Environmental / Resource Management

The local alcohol policy predicament - striking a balance

"The principle under which we have approached this review is that New Zealanders live in a free and democratic society.  They are subject only to such limitation in their freedom as can be justified in such a society.  They have liberty to behave as they choose as long as their actions respect the rights of others and are not contrary to the law.  Public policy decisions that are made to restrict activity have to be justified by strong arguments that it is in the public interest that individuals and corporations do not exercise their freedom in particular ways".

Foreword to the Law Commission Report,  Alcohol in our lives: curbing the harm

The above extract is an appropriate summary of the local alcohol policy (LAP) dilemma we have continuously been exposed to over the last three years. Some territorial authorities claim that the larger commercial alcohol operators are monopolising the LAP process under the current legislation, which ultimately fails to provide communities with greater participation in the process, or , consequently to deliver on the object of the Act.  Alcohol operators on the other hand contend that the lack of empirical evidence produced by territorial authorities in the production of their LAPs means unreasonable restrictions are imposed without justification.

In December 2012, Parliament enacted the Sale and Supply of Alcohol Act 2012 (Act), following the Law Commission's Report referred to above.  The Report considered a broad range of issues concerning alcohol consumption in New Zealand and made recommendations for reform.

The issues

One of the key influences for reform was the increased focus on local decision-making, especially for local authorities to tailor some of the new national provisions to their own local circumstances through the development of a LAP.  Easier said than done.  There seems to be a lack of commonality between the views of local Councils, the community, and alcohol operators when it comes to the development of a LAP.  In recent weeks, some Councils have publicly displayed their scorn for the current legislation, which is allegedly failing to deliver the original objective of reducing alcohol related harm and increased community input.  Councils are frustrated. Hauraki District Council’s Mayor, John Tregidga has said the legislation "is poorly written, in parts, and absolutely needs a review".  Waikato District Council’s Mayor Allan Sanson has said "the legislation was passed with good intention of giving communities a large say, but it is an absolute mess which clearly hasn’t worked out that way".   

In a recent press release Mr Tregidga called the whole process of adopting a LAP "a nonsense".  In 2013, the Hauraki District Council resolved to adopt a LAP, which subsequently went through the public consultation and appeal process.  Nonetheless, two years later, the Council is still without a LAP.  Alcohol Healthwatch director Rebecca Williams said "there was an expectation from the legislation for local data to help inform decision-making and lawyers for the appellants insisted it be used to prove each case".  Williams also said that "the data didn’t exist and health groups and Councils shouldn’t be expected to collate it".

The emerging law

The Act prescribes the requirements and scope of a LAP.  In addition, there is a set of legal principles that apply to LAPs.  The Alcohol Regulatory and Licensing Authority (the Authority) has made it clear that evidence of national characteristics will seldom be of value except to provide background evidence of local issues.  It must be a local policy prepared by local people who know and understand the local problems in their locality.  As such, the requirement to present evidence and/or data to support a LAP seems just and reasonable.  The Law Commission statement suitably summarises the position, namely that "public policy decisions that are made to restrict activity have to be justified by strong arguments..", which includes evidence that the LAP will reduce alcohol related harm.  Territorial authorities around the country have sometimes lacked empirical evidence when it comes to placing restrictions on alcohol operators.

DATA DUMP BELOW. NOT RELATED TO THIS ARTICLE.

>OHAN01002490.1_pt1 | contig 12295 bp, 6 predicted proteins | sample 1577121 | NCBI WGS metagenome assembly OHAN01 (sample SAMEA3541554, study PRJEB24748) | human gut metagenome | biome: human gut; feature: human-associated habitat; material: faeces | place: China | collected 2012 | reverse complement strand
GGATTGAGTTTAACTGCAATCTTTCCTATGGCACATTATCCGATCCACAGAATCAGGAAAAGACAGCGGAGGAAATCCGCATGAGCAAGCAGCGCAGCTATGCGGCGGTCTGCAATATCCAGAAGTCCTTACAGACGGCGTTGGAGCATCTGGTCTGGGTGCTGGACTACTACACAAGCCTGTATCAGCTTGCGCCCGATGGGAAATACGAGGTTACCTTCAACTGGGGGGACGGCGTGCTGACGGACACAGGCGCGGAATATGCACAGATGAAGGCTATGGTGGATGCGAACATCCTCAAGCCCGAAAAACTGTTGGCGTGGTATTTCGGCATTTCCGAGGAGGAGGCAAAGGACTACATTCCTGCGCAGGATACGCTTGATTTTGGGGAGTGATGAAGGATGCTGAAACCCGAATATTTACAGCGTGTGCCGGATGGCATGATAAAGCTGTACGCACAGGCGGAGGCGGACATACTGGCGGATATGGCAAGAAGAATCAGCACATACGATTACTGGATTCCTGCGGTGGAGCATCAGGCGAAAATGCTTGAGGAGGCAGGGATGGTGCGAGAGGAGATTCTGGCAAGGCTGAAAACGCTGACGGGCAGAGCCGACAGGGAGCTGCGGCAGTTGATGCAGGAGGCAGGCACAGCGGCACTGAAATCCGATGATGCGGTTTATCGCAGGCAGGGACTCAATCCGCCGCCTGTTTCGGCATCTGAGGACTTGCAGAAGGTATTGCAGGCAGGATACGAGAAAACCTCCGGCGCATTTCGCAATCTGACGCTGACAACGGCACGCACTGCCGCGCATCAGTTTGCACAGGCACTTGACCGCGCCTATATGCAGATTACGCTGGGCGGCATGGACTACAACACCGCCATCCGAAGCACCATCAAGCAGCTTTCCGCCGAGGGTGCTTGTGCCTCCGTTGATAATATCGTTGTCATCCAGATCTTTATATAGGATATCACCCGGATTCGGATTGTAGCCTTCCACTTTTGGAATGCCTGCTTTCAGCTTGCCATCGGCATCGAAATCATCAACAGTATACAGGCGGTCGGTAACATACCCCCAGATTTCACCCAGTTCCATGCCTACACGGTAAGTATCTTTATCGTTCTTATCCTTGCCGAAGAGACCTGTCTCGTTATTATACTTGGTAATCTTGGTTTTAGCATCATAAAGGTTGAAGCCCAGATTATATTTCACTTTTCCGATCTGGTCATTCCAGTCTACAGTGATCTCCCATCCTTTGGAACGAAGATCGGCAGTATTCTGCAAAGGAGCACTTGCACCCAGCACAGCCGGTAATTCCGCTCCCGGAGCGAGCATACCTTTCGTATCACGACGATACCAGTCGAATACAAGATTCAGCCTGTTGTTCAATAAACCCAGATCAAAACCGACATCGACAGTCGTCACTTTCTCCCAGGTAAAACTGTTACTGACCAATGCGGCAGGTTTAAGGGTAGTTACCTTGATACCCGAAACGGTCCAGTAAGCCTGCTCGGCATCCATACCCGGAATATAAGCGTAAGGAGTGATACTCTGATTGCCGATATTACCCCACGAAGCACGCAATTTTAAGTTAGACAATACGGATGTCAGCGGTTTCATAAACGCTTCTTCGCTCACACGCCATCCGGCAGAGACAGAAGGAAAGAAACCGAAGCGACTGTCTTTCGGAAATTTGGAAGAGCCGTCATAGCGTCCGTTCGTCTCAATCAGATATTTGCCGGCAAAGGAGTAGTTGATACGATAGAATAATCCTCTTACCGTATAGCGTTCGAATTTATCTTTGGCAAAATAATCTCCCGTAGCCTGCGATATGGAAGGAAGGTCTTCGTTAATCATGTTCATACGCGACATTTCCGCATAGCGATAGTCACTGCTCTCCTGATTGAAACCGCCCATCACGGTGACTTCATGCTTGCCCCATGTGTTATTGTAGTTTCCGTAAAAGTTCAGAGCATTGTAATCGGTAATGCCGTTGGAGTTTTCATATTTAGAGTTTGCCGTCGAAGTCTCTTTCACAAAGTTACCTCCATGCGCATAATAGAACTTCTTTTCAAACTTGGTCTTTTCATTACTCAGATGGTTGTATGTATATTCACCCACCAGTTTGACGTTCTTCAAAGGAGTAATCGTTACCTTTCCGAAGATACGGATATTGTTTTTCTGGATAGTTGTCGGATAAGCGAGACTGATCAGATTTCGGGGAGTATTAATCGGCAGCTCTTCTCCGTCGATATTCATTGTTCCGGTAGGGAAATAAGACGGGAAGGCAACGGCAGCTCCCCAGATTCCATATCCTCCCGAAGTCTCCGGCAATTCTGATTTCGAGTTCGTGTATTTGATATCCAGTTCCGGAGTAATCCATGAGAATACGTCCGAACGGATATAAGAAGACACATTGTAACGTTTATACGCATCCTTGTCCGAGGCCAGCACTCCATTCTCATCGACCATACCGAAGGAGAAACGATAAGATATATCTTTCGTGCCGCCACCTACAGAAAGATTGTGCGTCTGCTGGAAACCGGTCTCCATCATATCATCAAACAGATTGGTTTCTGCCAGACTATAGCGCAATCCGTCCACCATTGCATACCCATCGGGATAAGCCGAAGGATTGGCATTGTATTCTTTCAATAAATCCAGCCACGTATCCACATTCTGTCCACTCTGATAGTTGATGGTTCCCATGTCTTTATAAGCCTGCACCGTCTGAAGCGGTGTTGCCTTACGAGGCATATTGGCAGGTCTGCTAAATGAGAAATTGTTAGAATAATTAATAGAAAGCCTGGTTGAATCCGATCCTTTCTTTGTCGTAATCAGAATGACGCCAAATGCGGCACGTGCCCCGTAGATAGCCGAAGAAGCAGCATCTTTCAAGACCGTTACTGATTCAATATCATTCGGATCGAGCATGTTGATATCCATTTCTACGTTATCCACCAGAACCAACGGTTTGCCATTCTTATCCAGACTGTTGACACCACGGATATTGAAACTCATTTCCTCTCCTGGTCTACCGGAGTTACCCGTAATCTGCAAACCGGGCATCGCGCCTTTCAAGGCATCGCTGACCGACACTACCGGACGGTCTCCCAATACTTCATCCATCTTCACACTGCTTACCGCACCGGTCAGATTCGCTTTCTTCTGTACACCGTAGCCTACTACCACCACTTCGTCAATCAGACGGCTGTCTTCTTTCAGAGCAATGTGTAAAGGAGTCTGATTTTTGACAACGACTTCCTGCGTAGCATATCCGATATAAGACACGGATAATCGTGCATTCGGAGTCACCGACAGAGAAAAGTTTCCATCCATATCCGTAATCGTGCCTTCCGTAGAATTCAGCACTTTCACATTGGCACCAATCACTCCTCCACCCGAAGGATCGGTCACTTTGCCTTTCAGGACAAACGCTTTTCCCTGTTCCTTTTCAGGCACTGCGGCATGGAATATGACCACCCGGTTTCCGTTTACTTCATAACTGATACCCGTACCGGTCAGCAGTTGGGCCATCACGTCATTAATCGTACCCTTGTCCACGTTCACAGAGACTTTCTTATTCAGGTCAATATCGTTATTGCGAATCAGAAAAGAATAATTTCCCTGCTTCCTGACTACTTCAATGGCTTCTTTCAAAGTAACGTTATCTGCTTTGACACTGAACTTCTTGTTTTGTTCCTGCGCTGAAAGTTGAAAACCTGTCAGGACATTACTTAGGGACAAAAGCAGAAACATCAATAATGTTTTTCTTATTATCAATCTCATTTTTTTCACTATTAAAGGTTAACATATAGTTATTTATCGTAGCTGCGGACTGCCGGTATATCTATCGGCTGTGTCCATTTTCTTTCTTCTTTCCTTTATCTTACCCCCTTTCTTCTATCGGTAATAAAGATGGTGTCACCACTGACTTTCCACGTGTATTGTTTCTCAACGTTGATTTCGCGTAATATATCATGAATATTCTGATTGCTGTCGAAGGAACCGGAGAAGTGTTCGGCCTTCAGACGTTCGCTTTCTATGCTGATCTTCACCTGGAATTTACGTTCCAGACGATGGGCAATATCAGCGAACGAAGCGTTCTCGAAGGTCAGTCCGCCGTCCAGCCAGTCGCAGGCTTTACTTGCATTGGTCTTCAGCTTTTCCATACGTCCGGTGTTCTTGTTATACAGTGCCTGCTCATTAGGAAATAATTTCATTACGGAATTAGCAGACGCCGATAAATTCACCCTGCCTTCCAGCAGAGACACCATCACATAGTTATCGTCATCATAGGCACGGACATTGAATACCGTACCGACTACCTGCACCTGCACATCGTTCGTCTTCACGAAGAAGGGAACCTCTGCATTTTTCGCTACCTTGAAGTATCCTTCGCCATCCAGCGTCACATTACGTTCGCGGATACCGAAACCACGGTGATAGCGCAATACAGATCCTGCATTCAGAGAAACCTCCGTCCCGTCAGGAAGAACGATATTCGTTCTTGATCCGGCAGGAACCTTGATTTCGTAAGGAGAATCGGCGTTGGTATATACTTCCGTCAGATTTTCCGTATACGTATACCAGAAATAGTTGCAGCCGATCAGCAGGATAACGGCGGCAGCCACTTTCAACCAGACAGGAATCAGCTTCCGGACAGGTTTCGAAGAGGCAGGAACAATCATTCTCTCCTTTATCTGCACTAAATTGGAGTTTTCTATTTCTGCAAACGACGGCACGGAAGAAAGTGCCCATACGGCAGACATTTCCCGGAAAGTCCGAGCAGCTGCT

However, the Authority has recognised that a territorial authority does not need to be sure that a particular element of its LAP will minimise alcohol related harm.  Rather, a precautionary approach will be adopted when reviewing a LAP, provided there is evidence to support it.

Striking a balance

Overall, it seems as though the task of striking a balance between the requirement to produce empirical evidence, and allowing communities to genuinely influence the policies to be applied in their respective districts, may be more difficult than originally anticipated.  The requirements under the Act and the pressures placed on territorial authorities, the medical officer of health, the Police and alcohol operators appear equally frustrating and applicable to all.

There are a few Councils with operational LAPs in place, and at least fifteen regions across the country are at the end of the process with soon to be operational policies. It is definitely a noteworthy space to watch.

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The contents of this publication are general in nature and are not intended to serve as a substitute for legal advice on a specific matter. In the absence of such advice no responsibility is accepted by Brookfields for reliance on any of the information provided in this publication.

 

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